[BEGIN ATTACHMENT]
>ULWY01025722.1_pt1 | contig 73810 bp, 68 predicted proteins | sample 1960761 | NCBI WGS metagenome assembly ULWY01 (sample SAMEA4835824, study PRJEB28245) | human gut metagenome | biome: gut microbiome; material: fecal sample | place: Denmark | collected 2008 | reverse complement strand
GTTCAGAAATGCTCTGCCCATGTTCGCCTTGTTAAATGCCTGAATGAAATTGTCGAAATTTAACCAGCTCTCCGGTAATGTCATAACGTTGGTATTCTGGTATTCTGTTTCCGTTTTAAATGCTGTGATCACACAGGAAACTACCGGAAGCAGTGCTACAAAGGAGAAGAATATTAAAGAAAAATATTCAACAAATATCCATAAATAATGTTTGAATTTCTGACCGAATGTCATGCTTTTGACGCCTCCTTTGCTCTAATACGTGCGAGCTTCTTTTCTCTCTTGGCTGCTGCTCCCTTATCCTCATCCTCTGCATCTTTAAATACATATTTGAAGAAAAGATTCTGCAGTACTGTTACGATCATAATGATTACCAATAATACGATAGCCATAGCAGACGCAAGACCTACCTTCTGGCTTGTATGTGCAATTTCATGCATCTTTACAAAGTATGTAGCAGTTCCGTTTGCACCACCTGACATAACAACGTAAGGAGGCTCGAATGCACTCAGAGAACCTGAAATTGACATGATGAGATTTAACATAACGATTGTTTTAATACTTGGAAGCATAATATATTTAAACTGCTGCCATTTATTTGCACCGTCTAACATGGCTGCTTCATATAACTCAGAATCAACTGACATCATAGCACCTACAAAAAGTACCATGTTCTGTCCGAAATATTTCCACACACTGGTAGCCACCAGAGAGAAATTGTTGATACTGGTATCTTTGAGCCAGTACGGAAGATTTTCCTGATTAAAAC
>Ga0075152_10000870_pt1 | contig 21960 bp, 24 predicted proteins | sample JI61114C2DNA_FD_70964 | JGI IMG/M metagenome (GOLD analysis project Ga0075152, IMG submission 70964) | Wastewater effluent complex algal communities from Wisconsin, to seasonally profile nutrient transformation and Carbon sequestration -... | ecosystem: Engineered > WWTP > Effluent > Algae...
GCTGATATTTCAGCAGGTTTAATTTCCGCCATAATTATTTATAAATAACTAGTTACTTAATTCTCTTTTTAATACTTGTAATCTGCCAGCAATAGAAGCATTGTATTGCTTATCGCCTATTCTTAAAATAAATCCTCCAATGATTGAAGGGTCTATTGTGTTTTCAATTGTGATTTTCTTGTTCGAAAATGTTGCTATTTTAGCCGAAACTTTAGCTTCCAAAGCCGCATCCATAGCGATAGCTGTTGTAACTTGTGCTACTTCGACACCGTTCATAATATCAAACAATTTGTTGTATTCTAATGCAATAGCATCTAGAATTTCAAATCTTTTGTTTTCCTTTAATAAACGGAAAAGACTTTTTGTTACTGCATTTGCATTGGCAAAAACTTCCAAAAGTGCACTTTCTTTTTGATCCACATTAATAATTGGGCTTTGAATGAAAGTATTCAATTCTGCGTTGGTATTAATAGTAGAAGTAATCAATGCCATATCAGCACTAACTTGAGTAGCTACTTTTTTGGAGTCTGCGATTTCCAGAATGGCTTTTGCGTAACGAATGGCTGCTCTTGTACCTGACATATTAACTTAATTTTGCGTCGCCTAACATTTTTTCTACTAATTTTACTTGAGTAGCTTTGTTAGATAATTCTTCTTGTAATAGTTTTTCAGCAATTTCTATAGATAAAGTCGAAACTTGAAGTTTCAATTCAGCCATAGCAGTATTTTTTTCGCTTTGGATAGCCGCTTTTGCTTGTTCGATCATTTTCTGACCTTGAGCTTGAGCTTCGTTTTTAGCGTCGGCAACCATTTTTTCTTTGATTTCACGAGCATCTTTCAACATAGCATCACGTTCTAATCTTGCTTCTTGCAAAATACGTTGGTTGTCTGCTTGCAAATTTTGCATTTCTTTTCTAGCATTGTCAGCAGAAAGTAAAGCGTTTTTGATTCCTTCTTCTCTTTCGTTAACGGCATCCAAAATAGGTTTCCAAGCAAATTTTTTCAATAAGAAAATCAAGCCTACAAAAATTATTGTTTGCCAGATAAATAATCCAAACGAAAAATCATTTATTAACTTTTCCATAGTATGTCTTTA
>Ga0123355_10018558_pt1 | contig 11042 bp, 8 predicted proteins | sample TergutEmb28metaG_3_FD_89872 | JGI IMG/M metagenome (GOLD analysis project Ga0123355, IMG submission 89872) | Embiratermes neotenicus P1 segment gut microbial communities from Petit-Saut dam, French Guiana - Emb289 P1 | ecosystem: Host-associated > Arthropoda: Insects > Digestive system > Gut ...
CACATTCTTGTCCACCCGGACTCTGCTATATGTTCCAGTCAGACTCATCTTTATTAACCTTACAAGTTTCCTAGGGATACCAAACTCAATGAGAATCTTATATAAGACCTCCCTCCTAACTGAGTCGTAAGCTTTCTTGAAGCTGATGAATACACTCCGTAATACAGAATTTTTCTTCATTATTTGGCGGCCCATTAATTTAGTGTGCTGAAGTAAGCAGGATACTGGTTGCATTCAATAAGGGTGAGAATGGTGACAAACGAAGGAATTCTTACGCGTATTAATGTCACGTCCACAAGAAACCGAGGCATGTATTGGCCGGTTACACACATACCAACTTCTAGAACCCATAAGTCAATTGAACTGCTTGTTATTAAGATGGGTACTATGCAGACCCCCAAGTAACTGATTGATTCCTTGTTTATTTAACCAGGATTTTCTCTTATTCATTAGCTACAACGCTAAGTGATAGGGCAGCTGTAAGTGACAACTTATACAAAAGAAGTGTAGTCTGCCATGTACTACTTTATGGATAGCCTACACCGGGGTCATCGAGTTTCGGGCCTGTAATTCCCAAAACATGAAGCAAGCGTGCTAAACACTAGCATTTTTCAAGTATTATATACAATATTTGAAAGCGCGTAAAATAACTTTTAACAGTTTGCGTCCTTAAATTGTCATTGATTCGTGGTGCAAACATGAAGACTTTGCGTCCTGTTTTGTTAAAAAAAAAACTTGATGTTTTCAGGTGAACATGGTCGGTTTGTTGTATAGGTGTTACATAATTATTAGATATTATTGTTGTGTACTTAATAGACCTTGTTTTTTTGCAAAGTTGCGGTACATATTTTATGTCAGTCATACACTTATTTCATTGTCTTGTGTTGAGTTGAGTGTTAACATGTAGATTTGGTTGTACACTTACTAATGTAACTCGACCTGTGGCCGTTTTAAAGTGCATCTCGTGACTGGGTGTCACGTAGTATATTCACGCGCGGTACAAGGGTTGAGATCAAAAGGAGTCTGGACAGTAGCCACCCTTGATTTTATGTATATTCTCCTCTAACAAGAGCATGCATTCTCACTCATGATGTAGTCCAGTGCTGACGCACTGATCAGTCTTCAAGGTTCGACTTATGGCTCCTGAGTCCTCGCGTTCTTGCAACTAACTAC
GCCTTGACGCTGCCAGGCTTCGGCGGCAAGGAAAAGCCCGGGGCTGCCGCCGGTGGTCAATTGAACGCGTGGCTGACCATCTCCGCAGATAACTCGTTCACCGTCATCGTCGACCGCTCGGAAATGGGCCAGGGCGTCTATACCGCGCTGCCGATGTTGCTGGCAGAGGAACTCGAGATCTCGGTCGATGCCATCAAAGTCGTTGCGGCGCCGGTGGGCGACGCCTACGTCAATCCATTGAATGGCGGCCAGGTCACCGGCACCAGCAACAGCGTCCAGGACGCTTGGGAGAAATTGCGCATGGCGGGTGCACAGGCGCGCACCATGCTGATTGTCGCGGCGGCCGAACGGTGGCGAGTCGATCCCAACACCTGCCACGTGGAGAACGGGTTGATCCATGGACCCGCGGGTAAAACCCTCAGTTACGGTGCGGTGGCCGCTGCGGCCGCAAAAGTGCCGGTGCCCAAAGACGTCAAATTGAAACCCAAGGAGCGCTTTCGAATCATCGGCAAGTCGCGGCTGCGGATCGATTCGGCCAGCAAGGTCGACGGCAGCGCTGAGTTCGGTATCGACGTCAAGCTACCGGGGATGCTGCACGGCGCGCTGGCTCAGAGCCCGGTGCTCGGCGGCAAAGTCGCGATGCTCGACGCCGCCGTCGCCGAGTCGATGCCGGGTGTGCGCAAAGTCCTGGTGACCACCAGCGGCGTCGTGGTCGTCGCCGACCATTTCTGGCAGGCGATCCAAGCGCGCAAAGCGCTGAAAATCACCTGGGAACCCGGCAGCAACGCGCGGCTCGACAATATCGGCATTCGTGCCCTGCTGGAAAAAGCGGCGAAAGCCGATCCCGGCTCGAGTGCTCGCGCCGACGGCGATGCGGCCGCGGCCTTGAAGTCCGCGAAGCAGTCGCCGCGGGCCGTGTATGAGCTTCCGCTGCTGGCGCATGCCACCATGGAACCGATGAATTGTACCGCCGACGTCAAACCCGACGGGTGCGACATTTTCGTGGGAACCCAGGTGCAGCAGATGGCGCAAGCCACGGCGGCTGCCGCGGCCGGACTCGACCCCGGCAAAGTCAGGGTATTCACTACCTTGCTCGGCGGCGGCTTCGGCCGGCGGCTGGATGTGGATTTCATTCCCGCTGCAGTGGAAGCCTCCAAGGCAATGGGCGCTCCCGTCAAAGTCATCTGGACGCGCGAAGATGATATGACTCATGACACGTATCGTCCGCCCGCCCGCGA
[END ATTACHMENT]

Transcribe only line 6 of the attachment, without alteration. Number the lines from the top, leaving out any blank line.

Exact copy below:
CACATTCTTGTCCACCCGGACTCTGCTATATGTTCCAGTCAGACTCATCTTTATTAACCTTACAAGTTTCCTAGGGATACCAAACTCAATGAGAATCTTATATAAGACCTCCCTCCTAACTGAGTCGTAAGCTTTCTTGAAGCTGATGAATACACTCCGTAATACAGAATTTTTCTTCATTATTTGGCGGCCCATTAATTTAGTGTGCTGAAGTAAGCAGGATACTGGTTGCATTCAATAAGGGTGAGAATGGTGACAAACGAAGGAATTCTTACGCGTATTAATGTCACGTCCACAAGAAACCGAGGCATGTATTGGCCGGTTACACACATACCAACTTCTAGAACCCATAAGTCAATTGAACTGCTTGTTATTAAGATGGGTACTATGCAGACCCCCAAGTAACTGATTGATTCCTTGTTTATTTAACCAGGATTTTCTCTTATTCATTAGCTACAACGCTAAGTGATAGGGCAGCTGTAAGTGACAACTTATACAAAAGAAGTGTAGTCTGCCATGTACTACTTTATGGATAGCCTACACCGGGGTCATCGAGTTTCGGGCCTGTAATTCCCAAAACATGAAGCAAGCGTGCTAAACACTAGCATTTTTCAAGTATTATATACAATATTTGAAAGCGCGTAAAATAACTTTTAACAGTTTGCGTCCTTAAATTGTCATTGATTCGTGGTGCAAACATGAAGACTTTGCGTCCTGTTTTGTTAAAAAAAAAACTTGATGTTTTCAGGTGAACATGGTCGGTTTGTTGTATAGGTGTTACATAATTATTAGATATTATTGTTGTGTACTTAATAGACCTTGTTTTTTTGCAAAGTTGCGGTACATATTTTATGTCAGTCATACACTTATTTCATTGTCTTGTGTTGAGTTGAGTGTTAACATGTAGATTTGGTTGTACACTTACTAATGTAACTCGACCTGTGGCCGTTTTAAAGTGCATCTCGTGACTGGGTGTCACGTAGTATATTCACGCGCGGTACAAGGGTTGAGATCAAAAGGAGTCTGGACAGTAGCCACCCTTGATTTTATGTATATTCTCCTCTAACAAGAGCATGCATTCTCACTCATGATGTAGTCCAGTGCTGACGCACTGATCAGTCTTCAAGGTTCGACTTATGGCTCCTGAGTCCTCGCGTTCTTGCAACTAACTAC